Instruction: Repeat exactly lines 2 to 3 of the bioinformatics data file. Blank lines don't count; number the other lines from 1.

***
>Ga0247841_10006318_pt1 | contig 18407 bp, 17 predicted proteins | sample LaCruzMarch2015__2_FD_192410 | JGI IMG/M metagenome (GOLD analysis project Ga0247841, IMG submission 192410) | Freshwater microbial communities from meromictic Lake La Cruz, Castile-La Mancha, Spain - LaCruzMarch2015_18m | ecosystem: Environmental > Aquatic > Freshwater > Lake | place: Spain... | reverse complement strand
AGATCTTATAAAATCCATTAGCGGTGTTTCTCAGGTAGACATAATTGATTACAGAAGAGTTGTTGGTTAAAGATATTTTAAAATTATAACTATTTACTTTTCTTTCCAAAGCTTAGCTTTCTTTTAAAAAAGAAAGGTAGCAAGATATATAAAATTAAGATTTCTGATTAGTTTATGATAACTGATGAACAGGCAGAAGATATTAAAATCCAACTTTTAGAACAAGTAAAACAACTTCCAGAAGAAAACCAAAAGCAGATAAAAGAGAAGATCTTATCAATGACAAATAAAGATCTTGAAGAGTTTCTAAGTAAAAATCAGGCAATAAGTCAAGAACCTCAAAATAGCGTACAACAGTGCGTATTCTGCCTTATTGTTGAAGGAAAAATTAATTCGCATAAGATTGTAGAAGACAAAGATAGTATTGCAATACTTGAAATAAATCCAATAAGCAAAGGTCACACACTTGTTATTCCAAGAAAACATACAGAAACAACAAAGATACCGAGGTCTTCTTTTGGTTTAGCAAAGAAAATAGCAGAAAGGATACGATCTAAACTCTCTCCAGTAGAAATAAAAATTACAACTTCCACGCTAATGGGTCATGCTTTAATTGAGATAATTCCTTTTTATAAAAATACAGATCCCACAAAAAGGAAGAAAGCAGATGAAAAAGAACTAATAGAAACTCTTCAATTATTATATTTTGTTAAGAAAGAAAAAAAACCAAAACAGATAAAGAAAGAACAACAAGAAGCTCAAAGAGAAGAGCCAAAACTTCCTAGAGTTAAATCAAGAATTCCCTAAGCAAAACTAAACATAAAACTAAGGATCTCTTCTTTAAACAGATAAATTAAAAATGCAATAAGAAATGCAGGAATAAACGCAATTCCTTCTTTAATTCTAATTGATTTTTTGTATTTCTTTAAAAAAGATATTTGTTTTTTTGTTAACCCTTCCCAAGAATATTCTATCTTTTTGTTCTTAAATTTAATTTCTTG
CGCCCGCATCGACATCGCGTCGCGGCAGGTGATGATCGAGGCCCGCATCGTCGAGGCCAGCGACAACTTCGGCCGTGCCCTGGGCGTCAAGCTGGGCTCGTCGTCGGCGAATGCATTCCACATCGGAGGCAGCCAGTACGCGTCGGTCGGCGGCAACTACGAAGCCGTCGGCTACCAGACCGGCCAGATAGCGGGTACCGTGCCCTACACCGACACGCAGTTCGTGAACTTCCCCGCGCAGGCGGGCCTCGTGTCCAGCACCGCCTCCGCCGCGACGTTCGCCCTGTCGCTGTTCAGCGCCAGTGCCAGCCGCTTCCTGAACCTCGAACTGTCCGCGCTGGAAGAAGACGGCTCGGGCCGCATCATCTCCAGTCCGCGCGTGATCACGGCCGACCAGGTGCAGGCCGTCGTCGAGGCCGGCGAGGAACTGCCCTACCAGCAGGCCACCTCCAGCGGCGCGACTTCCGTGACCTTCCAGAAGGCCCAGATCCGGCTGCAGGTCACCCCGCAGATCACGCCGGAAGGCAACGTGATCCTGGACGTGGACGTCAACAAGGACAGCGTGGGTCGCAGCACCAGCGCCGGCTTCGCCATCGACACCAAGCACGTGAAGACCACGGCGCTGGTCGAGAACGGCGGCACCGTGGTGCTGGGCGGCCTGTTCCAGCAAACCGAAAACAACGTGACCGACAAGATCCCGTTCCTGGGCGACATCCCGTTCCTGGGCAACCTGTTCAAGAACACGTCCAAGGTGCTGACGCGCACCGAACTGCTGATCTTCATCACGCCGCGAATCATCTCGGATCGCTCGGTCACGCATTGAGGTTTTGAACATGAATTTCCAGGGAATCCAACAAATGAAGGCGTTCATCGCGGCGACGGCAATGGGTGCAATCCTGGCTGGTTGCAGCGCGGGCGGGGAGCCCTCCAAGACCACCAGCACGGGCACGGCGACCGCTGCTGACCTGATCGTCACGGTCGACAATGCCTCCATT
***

AGATCTTATAAAATCCATTAGCGGTGTTTCTCAGGTAGACATAATTGATTACAGAAGAGTTGTTGGTTAAAGATATTTTAAAATTATAACTATTTACTTTTCTTTCCAAAGCTTAGCTTTCTTTTAAAAAAGAAAGGTAGCAAGATATATAAAATTAAGATTTCTGATTAGTTTATGATAACTGATGAACAGGCAGAAGATATTAAAATCCAACTTTTAGAACAAGTAAAACAACTTCCAGAAGAAAACCAAAAGCAGATAAAAGAGAAGATCTTATCAATGACAAATAAAGATCTTGAAGAGTTTCTAAGTAAAAATCAGGCAATAAGTCAAGAACCTCAAAATAGCGTACAACAGTGCGTATTCTGCCTTATTGTTGAAGGAAAAATTAATTCGCATAAGATTGTAGAAGACAAAGATAGTATTGCAATACTTGAAATAAATCCAATAAGCAAAGGTCACACACTTGTTATTCCAAGAAAACATACAGAAACAACAAAGATACCGAGGTCTTCTTTTGGTTTAGCAAAGAAAATAGCAGAAAGGATACGATCTAAACTCTCTCCAGTAGAAATAAAAATTACAACTTCCACGCTAATGGGTCATGCTTTAATTGAGATAATTCCTTTTTATAAAAATACAGATCCCACAAAAAGGAAGAAAGCAGATGAAAAAGAACTAATAGAAACTCTTCAATTATTATATTTTGTTAAGAAAGAAAAAAAACCAAAACAGATAAAGAAAGAACAACAAGAAGCTCAAAGAGAAGAGCCAAAACTTCCTAGAGTTAAATCAAGAATTCCCTAAGCAAAACTAAACATAAAACTAAGGATCTCTTCTTTAAACAGATAAATTAAAAATGCAATAAGAAATGCAGGAATAAACGCAATTCCTTCTTTAATTCTAATTGATTTTTTGTATTTCTTTAAAAAAGATATTTGTTTTTTTGTTAACCCTTCCCAAGAATATTCTATCTTTTTGTTCTTAAATTTAATTTCTTG
CGCCCGCATCGACATCGCGTCGCGGCAGGTGATGATCGAGGCCCGCATCGTCGAGGCCAGCGACAACTTCGGCCGTGCCCTGGGCGTCAAGCTGGGCTCGTCGTCGGCGAATGCATTCCACATCGGAGGCAGCCAGTACGCGTCGGTCGGCGGCAACTACGAAGCCGTCGGCTACCAGACCGGCCAGATAGCGGGTACCGTGCCCTACACCGACACGCAGTTCGTGAACTTCCCCGCGCAGGCGGGCCTCGTGTCCAGCACCGCCTCCGCCGCGACGTTCGCCCTGTCGCTGTTCAGCGCCAGTGCCAGCCGCTTCCTGAACCTCGAACTGTCCGCGCTGGAAGAAGACGGCTCGGGCCGCATCATCTCCAGTCCGCGCGTGATCACGGCCGACCAGGTGCAGGCCGTCGTCGAGGCCGGCGAGGAACTGCCCTACCAGCAGGCCACCTCCAGCGGCGCGACTTCCGTGACCTTCCAGAAGGCCCAGATCCGGCTGCAGGTCACCCCGCAGATCACGCCGGAAGGCAACGTGATCCTGGACGTGGACGTCAACAAGGACAGCGTGGGTCGCAGCACCAGCGCCGGCTTCGCCATCGACACCAAGCACGTGAAGACCACGGCGCTGGTCGAGAACGGCGGCACCGTGGTGCTGGGCGGCCTGTTCCAGCAAACCGAAAACAACGTGACCGACAAGATCCCGTTCCTGGGCGACATCCCGTTCCTGGGCAACCTGTTCAAGAACACGTCCAAGGTGCTGACGCGCACCGAACTGCTGATCTTCATCACGCCGCGAATCATCTCGGATCGCTCGGTCACGCATTGAGGTTTTGAACATGAATTTCCAGGGAATCCAACAAATGAAGGCGTTCATCGCGGCGACGGCAATGGGTGCAATCCTGGCTGGTTGCAGCGCGGGCGGGGAGCCCTCCAAGACCACCAGCACGGGCACGGCGACCGCTGCTGACCTGATCGTCACGGTCGACAATGCCTCCATT